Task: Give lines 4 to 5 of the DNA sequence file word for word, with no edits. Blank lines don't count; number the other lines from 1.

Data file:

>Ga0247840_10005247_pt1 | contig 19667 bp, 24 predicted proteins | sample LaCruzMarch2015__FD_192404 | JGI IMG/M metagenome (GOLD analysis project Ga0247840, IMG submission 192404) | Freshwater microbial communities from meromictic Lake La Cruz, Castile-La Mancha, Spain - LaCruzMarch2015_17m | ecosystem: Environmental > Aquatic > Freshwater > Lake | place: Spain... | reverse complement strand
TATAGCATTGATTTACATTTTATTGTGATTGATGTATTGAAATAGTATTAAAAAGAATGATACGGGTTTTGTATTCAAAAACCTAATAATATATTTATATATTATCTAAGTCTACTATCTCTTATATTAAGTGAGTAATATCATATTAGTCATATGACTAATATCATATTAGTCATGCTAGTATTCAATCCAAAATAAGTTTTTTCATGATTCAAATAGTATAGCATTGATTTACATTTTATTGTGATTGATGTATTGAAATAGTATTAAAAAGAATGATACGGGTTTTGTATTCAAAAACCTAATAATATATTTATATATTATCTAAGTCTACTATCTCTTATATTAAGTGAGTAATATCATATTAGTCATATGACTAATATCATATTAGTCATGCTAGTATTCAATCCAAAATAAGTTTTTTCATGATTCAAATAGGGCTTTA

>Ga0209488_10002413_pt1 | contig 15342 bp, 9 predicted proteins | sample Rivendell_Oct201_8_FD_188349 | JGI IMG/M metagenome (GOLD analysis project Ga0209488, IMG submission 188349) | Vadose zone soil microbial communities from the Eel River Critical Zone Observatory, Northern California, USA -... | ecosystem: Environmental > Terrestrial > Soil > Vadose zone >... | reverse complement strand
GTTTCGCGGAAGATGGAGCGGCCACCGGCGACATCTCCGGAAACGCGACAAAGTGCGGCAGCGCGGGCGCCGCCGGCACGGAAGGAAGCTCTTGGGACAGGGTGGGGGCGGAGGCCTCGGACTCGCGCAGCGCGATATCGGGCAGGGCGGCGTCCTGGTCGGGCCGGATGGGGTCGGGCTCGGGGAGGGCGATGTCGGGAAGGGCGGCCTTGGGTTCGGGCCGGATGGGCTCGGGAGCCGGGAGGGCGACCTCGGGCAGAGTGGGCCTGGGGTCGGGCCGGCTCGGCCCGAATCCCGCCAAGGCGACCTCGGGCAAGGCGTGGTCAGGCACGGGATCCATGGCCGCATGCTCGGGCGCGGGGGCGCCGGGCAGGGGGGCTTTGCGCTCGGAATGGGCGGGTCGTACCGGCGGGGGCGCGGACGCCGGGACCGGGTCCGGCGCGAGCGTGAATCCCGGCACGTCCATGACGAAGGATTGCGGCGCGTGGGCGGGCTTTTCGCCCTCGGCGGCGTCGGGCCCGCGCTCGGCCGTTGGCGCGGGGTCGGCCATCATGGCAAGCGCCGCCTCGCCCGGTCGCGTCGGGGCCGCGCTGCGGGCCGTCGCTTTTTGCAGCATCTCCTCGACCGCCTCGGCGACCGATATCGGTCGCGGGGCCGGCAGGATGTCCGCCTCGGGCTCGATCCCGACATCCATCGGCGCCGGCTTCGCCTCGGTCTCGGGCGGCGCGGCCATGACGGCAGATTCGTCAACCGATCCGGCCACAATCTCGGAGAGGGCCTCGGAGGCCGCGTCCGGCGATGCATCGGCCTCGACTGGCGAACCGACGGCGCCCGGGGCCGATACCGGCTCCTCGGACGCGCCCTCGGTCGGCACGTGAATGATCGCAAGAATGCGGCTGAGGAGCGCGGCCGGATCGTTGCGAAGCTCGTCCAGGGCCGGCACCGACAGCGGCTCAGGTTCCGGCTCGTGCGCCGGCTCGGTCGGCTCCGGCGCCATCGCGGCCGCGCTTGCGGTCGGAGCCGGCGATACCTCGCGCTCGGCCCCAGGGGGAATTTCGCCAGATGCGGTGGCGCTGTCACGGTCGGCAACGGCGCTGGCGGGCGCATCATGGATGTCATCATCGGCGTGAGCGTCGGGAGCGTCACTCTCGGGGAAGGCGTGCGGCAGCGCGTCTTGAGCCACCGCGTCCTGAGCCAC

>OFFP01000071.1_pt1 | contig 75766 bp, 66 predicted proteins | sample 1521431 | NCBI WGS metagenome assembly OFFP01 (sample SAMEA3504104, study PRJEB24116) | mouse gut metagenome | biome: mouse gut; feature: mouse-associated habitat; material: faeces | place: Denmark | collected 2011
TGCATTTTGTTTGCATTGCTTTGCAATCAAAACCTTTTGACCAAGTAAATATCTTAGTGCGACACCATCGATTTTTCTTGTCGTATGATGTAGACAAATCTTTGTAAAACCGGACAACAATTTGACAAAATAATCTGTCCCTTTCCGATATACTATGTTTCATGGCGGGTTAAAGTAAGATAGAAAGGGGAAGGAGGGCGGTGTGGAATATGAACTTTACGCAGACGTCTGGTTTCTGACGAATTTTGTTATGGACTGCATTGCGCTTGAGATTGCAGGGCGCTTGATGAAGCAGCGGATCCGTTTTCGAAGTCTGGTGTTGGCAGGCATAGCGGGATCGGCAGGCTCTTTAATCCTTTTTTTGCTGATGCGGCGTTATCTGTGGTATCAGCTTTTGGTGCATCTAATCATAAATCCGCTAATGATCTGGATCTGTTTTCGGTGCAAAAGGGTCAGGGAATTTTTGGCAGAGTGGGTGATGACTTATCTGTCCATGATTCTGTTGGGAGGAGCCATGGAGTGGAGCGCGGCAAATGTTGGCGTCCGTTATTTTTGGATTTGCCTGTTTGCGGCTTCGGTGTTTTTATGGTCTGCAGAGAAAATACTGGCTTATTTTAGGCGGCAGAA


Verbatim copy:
GTTTCGCGGAAGATGGAGCGGCCACCGGCGACATCTCCGGAAACGCGACAAAGTGCGGCAGCGCGGGCGCCGCCGGCACGGAAGGAAGCTCTTGGGACAGGGTGGGGGCGGAGGCCTCGGACTCGCGCAGCGCGATATCGGGCAGGGCGGCGTCCTGGTCGGGCCGGATGGGGTCGGGCTCGGGGAGGGCGATGTCGGGAAGGGCGGCCTTGGGTTCGGGCCGGATGGGCTCGGGAGCCGGGAGGGCGACCTCGGGCAGAGTGGGCCTGGGGTCGGGCCGGCTCGGCCCGAATCCCGCCAAGGCGACCTCGGGCAAGGCGTGGTCAGGCACGGGATCCATGGCCGCATGCTCGGGCGCGGGGGCGCCGGGCAGGGGGGCTTTGCGCTCGGAATGGGCGGGTCGTACCGGCGGGGGCGCGGACGCCGGGACCGGGTCCGGCGCGAGCGTGAATCCCGGCACGTCCATGACGAAGGATTGCGGCGCGTGGGCGGGCTTTTCGCCCTCGGCGGCGTCGGGCCCGCGCTCGGCCGTTGGCGCGGGGTCGGCCATCATGGCAAGCGCCGCCTCGCCCGGTCGCGTCGGGGCCGCGCTGCGGGCCGTCGCTTTTTGCAGCATCTCCTCGACCGCCTCGGCGACCGATATCGGTCGCGGGGCCGGCAGGATGTCCGCCTCGGGCTCGATCCCGACATCCATCGGCGCCGGCTTCGCCTCGGTCTCGGGCGGCGCGGCCATGACGGCAGATTCGTCAACCGATCCGGCCACAATCTCGGAGAGGGCCTCGGAGGCCGCGTCCGGCGATGCATCGGCCTCGACTGGCGAACCGACGGCGCCCGGGGCCGATACCGGCTCCTCGGACGCGCCCTCGGTCGGCACGTGAATGATCGCAAGAATGCGGCTGAGGAGCGCGGCCGGATCGTTGCGAAGCTCGTCCAGGGCCGGCACCGACAGCGGCTCAGGTTCCGGCTCGTGCGCCGGCTCGGTCGGCTCCGGCGCCATCGCGGCCGCGCTTGCGGTCGGAGCCGGCGATACCTCGCGCTCGGCCCCAGGGGGAATTTCGCCAGATGCGGTGGCGCTGTCACGGTCGGCAACGGCGCTGGCGGGCGCATCATGGATGTCATCATCGGCGTGAGCGTCGGGAGCGTCACTCTCGGGGAAGGCGTGCGGCAGCGCGTCTTGAGCCACCGCGTCCTGAGCCAC

>OFFP01000071.1_pt1 | contig 75766 bp, 66 predicted proteins | sample 1521431 | NCBI WGS metagenome assembly OFFP01 (sample SAMEA3504104, study PRJEB24116) | mouse gut metagenome | biome: mouse gut; feature: mouse-associated habitat; material: faeces | place: Denmark | collected 2011